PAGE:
El Paso: (915) 996-9798   Las Cruces: (575) 618-2833

News Wrongful Termination, Workers' Compensation and Work Injuries

Does Texas law cover you if you suffer retaliation after you have been fired or left employment including bad references?

Written by Mr. Roger Davie on Wednesday, 23 Nov 2016.

In a major opinion In Burlington N. & S.F.R. v. White, 548 U.S. 53 (2006), the U.S. Supreme Court held that Title VII’s anti-retaliation provision prohibits retaliation by adverse employment or non-employment actions, including post-employment actions (such as adverse job references). This was a major victory for employees because it kept employers from retaliating against employees by giving them bad references if they filed a claim of discrimination with the EEOC (or with the [read more]

You have a right to sue from the EEOC but no lawyer will help you -- Why?

Written by Mr. Roger Davie on Wednesday, 23 Nov 2016.

As an El Paso employment lawyer I often have people call me who have a "Right to Sue" from the EEOC but can't find a lawyer to help them.  Why?   First, you must understand that for most wrongful termination claims you can file a claim under both Texas State Law or under Federal Law.  The laws to some degree mirror each other but the time limits to file a lawsuit vary dramatically.  Under Federal law for most discrimination claims from the EEOC you must file a [read more]

When you go to the EEOC be careful to check the box that say "I want to file a charge"

Written by Mr. Roger Davie on Wednesday, 23 Nov 2016.

When you go to the EEOC you will fill out an intake questionnaire.  During that process you will be asked to check one of two boxes: Box 1:  I want to file a charge of discrimination”; and Box 2 “I want to talk to an EEOC employee before deciding whether to file a charge of discrimination. I understand that by checking this box, I have not filed a charge with the EEOC”. If you check the second box you have not filed a charge of discrimination.  This can have dev [read more]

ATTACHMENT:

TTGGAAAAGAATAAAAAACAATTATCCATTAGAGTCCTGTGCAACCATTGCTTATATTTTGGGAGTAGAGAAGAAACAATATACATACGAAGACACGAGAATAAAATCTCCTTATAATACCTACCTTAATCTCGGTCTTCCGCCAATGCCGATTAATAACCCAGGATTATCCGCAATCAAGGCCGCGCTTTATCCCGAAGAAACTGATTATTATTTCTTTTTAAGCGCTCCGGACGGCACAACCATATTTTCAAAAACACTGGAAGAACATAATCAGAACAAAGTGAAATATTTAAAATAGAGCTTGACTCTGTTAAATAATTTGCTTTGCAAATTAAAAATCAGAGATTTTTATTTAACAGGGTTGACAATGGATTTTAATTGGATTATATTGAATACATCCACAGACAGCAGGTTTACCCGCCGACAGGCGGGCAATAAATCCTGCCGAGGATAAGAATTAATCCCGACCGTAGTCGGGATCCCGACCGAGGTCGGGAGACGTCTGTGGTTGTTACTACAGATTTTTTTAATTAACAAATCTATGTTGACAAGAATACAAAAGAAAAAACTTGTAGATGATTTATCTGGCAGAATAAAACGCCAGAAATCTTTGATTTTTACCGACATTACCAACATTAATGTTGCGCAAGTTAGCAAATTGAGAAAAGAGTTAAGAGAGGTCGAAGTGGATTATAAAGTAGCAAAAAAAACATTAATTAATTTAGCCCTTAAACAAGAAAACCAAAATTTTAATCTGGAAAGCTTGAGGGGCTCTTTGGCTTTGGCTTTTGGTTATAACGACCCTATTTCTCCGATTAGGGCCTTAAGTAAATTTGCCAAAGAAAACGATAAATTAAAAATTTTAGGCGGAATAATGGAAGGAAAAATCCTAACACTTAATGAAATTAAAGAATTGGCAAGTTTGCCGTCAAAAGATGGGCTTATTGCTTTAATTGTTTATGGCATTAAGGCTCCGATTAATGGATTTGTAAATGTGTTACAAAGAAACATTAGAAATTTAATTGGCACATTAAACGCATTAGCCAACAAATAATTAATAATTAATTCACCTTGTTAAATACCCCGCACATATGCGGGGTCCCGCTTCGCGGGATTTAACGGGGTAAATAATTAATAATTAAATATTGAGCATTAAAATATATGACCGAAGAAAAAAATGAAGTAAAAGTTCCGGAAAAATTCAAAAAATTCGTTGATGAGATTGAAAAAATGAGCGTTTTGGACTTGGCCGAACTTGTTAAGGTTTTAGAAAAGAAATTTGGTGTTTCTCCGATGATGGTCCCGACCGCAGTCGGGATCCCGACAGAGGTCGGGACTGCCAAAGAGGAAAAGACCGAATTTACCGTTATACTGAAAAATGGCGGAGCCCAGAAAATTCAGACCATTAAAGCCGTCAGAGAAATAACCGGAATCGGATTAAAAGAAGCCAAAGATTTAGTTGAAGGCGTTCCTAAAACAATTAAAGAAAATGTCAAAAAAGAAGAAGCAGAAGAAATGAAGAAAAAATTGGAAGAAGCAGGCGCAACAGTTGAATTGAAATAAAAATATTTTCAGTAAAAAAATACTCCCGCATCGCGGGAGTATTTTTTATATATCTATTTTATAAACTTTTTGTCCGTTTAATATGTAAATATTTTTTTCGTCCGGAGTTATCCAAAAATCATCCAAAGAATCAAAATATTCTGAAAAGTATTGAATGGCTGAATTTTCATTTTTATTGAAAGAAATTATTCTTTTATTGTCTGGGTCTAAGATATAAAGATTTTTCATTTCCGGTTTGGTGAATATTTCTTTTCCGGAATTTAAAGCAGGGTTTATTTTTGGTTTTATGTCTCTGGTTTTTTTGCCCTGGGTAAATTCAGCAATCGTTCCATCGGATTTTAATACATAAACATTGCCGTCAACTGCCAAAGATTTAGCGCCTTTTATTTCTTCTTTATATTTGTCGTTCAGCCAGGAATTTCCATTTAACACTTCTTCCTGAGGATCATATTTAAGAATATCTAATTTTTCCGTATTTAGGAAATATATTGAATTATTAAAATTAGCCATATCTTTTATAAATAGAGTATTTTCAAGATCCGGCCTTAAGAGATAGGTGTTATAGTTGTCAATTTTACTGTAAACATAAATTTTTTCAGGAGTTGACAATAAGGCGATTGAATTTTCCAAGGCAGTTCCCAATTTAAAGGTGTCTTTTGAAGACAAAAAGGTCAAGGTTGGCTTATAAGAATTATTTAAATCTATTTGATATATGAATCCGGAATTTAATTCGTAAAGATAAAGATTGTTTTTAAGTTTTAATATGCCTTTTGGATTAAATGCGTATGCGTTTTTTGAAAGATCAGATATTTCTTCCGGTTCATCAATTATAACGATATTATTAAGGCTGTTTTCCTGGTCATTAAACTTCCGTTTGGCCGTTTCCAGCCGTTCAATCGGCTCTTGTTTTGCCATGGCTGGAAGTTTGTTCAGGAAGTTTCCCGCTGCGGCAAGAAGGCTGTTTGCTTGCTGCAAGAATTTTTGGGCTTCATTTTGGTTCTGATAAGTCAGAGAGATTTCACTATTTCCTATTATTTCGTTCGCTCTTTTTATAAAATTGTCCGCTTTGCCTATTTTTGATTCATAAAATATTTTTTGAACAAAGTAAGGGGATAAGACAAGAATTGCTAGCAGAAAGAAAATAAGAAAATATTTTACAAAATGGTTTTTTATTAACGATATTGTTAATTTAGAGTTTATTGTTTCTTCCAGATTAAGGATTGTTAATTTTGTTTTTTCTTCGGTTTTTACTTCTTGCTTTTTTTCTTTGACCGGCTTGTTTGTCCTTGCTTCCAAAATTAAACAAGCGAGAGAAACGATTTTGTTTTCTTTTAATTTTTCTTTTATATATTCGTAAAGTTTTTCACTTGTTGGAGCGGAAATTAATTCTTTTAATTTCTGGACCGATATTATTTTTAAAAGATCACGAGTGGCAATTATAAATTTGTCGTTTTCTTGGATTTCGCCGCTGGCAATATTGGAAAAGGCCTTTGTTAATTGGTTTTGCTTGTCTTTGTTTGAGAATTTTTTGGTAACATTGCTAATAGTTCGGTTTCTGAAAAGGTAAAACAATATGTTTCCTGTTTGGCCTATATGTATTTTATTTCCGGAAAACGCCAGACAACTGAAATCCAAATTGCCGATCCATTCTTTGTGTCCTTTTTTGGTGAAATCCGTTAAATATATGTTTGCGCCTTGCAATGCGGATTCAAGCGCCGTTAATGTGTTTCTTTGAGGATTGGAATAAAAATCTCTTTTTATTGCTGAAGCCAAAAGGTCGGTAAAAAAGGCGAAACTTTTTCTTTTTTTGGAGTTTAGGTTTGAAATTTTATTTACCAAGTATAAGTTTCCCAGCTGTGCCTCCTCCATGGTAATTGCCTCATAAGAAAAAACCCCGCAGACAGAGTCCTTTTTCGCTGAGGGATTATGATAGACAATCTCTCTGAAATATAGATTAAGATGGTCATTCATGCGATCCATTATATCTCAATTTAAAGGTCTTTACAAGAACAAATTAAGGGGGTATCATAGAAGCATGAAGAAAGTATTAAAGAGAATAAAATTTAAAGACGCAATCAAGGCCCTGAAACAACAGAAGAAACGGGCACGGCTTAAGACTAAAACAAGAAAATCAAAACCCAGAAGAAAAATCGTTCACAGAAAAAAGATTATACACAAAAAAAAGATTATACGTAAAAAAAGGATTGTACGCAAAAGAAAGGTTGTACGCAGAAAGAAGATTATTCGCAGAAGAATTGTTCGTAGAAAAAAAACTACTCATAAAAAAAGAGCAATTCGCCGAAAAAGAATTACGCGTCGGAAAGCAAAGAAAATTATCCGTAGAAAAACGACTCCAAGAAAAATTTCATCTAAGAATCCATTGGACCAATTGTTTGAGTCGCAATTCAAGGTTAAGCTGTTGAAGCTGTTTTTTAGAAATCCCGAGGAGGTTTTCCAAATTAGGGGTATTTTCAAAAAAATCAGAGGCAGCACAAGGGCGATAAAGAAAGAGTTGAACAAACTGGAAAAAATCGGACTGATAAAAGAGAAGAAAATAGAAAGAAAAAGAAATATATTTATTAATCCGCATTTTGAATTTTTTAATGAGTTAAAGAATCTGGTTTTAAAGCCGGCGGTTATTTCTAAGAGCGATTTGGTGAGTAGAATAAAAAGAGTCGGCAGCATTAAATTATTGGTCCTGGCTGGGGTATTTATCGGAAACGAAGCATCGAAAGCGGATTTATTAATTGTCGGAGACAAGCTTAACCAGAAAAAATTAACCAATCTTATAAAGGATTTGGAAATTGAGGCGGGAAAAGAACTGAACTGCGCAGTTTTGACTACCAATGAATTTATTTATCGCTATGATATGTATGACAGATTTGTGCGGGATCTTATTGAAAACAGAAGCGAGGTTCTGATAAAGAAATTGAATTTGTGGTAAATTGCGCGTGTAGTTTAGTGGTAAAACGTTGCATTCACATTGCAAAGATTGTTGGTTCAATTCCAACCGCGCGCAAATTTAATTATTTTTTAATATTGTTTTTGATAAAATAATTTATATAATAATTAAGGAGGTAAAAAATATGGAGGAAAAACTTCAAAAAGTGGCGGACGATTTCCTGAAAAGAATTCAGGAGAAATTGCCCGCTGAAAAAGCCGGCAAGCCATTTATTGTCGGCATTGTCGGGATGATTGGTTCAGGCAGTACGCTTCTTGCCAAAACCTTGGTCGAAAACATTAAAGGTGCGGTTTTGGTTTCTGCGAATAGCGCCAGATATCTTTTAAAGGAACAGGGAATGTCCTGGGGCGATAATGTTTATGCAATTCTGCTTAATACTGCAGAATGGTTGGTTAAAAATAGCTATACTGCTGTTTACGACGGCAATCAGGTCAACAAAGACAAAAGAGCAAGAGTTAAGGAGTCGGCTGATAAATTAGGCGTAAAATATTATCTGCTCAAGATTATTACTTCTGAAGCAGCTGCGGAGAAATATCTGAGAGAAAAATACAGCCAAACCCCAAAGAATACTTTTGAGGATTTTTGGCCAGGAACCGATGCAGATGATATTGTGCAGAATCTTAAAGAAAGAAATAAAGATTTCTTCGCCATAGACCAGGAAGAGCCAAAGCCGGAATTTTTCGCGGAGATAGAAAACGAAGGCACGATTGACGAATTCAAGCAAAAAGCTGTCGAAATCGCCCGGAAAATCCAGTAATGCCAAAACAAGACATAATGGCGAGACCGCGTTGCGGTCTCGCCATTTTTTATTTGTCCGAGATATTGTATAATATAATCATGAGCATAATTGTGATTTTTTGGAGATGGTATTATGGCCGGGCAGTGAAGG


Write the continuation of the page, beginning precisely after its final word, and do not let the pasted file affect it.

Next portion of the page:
You better make sure all your discrimination claims are included in the EEOC Charge.

Written by Mr. Roger Davie on Tuesday, 22 Nov 2016.

In the case of Davis v. Fort Bend County, 2016 U.S. Dist.LEXIS 113510 (S.D. Tex. 2016) a U.S. District Court held that the employee could not sue for religious discrimination because it was not put in his original charge.  This was an especially harsh opinion because the employee went to the EEOC to amend his charge to add religious discrimination and it was added to his intake questionnaire but not to his charge.  Therefore his claim was dismissed.  As an [read more]

District Judge holds that truck driver reassigned from long haul to local was not being retaliated against because he could now spend nights at home instead of out on the road therefore he had no claim.

Written by Mr. Roger Davie on Sunday, 27 Nov 2016.

It is illegal for an employer to retaliate against you if you file a discrimination claim with the EEOC or with your client.  However, the retaliation must be "material adverse" before you can sue your employer.  There have been many cases as to what is "materially adverse".  Recently in the case of Marlow v. McClatchy Bros., Inc., 2016 U.S. Dist. LEXIS 121262 (S.D. Tex. 2016) a U.S. District Court held the reassigning a truck driver from a long haul to a local [read more]